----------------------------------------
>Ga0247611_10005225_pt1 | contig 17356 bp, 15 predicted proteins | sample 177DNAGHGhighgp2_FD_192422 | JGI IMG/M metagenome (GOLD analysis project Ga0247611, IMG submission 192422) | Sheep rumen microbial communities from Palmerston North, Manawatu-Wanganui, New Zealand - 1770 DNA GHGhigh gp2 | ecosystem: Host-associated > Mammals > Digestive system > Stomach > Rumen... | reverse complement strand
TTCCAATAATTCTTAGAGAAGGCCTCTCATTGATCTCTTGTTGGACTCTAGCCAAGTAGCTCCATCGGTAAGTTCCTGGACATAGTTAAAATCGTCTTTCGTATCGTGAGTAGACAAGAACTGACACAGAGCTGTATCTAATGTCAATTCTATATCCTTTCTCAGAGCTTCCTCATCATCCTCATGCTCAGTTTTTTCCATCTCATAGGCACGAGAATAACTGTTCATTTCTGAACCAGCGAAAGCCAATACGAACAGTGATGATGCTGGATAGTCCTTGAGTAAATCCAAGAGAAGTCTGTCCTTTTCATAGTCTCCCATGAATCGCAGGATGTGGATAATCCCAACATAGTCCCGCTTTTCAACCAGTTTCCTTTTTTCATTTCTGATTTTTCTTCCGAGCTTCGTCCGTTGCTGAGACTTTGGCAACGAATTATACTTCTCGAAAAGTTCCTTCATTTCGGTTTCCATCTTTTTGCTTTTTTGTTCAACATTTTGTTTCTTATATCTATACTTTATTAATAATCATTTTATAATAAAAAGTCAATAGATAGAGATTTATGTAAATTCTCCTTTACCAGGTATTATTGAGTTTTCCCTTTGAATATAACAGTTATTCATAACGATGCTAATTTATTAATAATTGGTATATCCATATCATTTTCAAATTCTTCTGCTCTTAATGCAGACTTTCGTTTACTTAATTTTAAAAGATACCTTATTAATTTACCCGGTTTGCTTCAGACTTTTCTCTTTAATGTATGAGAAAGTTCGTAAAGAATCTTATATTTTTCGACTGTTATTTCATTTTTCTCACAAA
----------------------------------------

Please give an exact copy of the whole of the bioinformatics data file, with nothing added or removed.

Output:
>Ga0247611_10005225_pt1 | contig 17356 bp, 15 predicted proteins | sample 177DNAGHGhighgp2_FD_192422 | JGI IMG/M metagenome (GOLD analysis project Ga0247611, IMG submission 192422) | Sheep rumen microbial communities from Palmerston North, Manawatu-Wanganui, New Zealand - 1770 DNA GHGhigh gp2 | ecosystem: Host-associated > Mammals > Digestive system > Stomach > Rumen... | reverse complement strand
TTCCAATAATTCTTAGAGAAGGCCTCTCATTGATCTCTTGTTGGACTCTAGCCAAGTAGCTCCATCGGTAAGTTCCTGGACATAGTTAAAATCGTCTTTCGTATCGTGAGTAGACAAGAACTGACACAGAGCTGTATCTAATGTCAATTCTATATCCTTTCTCAGAGCTTCCTCATCATCCTCATGCTCAGTTTTTTCCATCTCATAGGCACGAGAATAACTGTTCATTTCTGAACCAGCGAAAGCCAATACGAACAGTGATGATGCTGGATAGTCCTTGAGTAAATCCAAGAGAAGTCTGTCCTTTTCATAGTCTCCCATGAATCGCAGGATGTGGATAATCCCAACATAGTCCCGCTTTTCAACCAGTTTCCTTTTTTCATTTCTGATTTTTCTTCCGAGCTTCGTCCGTTGCTGAGACTTTGGCAACGAATTATACTTCTCGAAAAGTTCCTTCATTTCGGTTTCCATCTTTTTGCTTTTTTGTTCAACATTTTGTTTCTTATATCTATACTTTATTAATAATCATTTTATAATAAAAAGTCAATAGATAGAGATTTATGTAAATTCTCCTTTACCAGGTATTATTGAGTTTTCCCTTTGAATATAACAGTTATTCATAACGATGCTAATTTATTAATAATTGGTATATCCATATCATTTTCAAATTCTTCTGCTCTTAATGCAGACTTTCGTTTACTTAATTTTAAAAGATACCTTATTAATTTACCCGGTTTGCTTCAGACTTTTCTCTTTAATGTATGAGAAAGTTCGTAAAGAATCTTATATTTTTCGACTGTTATTTCATTTTTCTCACAAA